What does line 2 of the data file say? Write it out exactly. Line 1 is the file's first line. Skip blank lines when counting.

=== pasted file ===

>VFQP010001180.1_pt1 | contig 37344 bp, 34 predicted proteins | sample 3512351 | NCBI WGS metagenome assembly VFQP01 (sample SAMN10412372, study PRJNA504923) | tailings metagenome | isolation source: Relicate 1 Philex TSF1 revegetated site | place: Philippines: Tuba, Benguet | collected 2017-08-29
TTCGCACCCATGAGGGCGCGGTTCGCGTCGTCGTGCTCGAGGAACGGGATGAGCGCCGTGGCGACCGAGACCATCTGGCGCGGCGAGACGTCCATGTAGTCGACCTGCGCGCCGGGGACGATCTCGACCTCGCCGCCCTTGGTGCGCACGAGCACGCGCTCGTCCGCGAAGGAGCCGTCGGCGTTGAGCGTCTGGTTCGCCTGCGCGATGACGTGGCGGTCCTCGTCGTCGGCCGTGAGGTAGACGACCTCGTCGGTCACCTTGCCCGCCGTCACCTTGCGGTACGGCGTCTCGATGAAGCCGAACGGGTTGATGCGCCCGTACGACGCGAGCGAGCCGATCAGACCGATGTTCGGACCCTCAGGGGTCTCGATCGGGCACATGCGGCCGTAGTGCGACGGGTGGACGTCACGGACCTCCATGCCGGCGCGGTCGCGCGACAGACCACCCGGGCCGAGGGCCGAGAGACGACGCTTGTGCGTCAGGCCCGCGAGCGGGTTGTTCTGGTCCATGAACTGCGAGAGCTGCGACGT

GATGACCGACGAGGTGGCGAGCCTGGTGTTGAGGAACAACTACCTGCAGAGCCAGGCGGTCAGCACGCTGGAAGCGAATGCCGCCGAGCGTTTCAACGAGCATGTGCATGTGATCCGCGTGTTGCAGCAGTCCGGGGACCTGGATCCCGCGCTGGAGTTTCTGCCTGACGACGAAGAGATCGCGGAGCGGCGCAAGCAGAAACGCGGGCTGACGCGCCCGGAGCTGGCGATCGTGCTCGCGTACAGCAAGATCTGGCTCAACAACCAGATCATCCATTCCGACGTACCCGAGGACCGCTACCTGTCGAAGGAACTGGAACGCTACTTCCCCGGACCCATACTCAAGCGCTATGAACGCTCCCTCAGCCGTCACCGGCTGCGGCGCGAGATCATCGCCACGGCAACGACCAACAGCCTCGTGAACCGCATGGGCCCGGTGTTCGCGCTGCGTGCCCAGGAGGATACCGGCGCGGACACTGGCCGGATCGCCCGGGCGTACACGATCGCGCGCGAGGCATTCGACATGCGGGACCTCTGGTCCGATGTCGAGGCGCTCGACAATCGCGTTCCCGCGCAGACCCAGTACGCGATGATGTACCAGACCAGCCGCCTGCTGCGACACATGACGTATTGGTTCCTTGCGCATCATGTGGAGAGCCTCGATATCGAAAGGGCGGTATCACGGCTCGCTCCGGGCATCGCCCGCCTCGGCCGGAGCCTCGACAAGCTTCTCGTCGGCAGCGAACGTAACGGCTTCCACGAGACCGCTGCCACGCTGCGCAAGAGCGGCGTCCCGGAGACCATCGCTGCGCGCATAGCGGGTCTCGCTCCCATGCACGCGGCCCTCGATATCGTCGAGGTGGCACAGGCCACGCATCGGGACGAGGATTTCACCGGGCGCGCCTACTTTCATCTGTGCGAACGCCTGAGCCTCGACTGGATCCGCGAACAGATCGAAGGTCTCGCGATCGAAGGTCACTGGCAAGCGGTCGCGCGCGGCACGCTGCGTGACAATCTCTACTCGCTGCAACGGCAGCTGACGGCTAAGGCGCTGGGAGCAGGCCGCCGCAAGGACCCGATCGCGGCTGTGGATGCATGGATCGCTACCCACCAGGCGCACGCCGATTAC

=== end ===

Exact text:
TTCGCACCCATGAGGGCGCGGTTCGCGTCGTCGTGCTCGAGGAACGGGATGAGCGCCGTGGCGACCGAGACCATCTGGCGCGGCGAGACGTCCATGTAGTCGACCTGCGCGCCGGGGACGATCTCGACCTCGCCGCCCTTGGTGCGCACGAGCACGCGCTCGTCCGCGAAGGAGCCGTCGGCGTTGAGCGTCTGGTTCGCCTGCGCGATGACGTGGCGGTCCTCGTCGTCGGCCGTGAGGTAGACGACCTCGTCGGTCACCTTGCCCGCCGTCACCTTGCGGTACGGCGTCTCGATGAAGCCGAACGGGTTGATGCGCCCGTACGACGCGAGCGAGCCGATCAGACCGATGTTCGGACCCTCAGGGGTCTCGATCGGGCACATGCGGCCGTAGTGCGACGGGTGGACGTCACGGACCTCCATGCCGGCGCGGTCGCGCGACAGACCACCCGGGCCGAGGGCCGAGAGACGACGCTTGTGCGTCAGGCCCGCGAGCGGGTTGTTCTGGTCCATGAACTGCGAGAGCTGCGACGT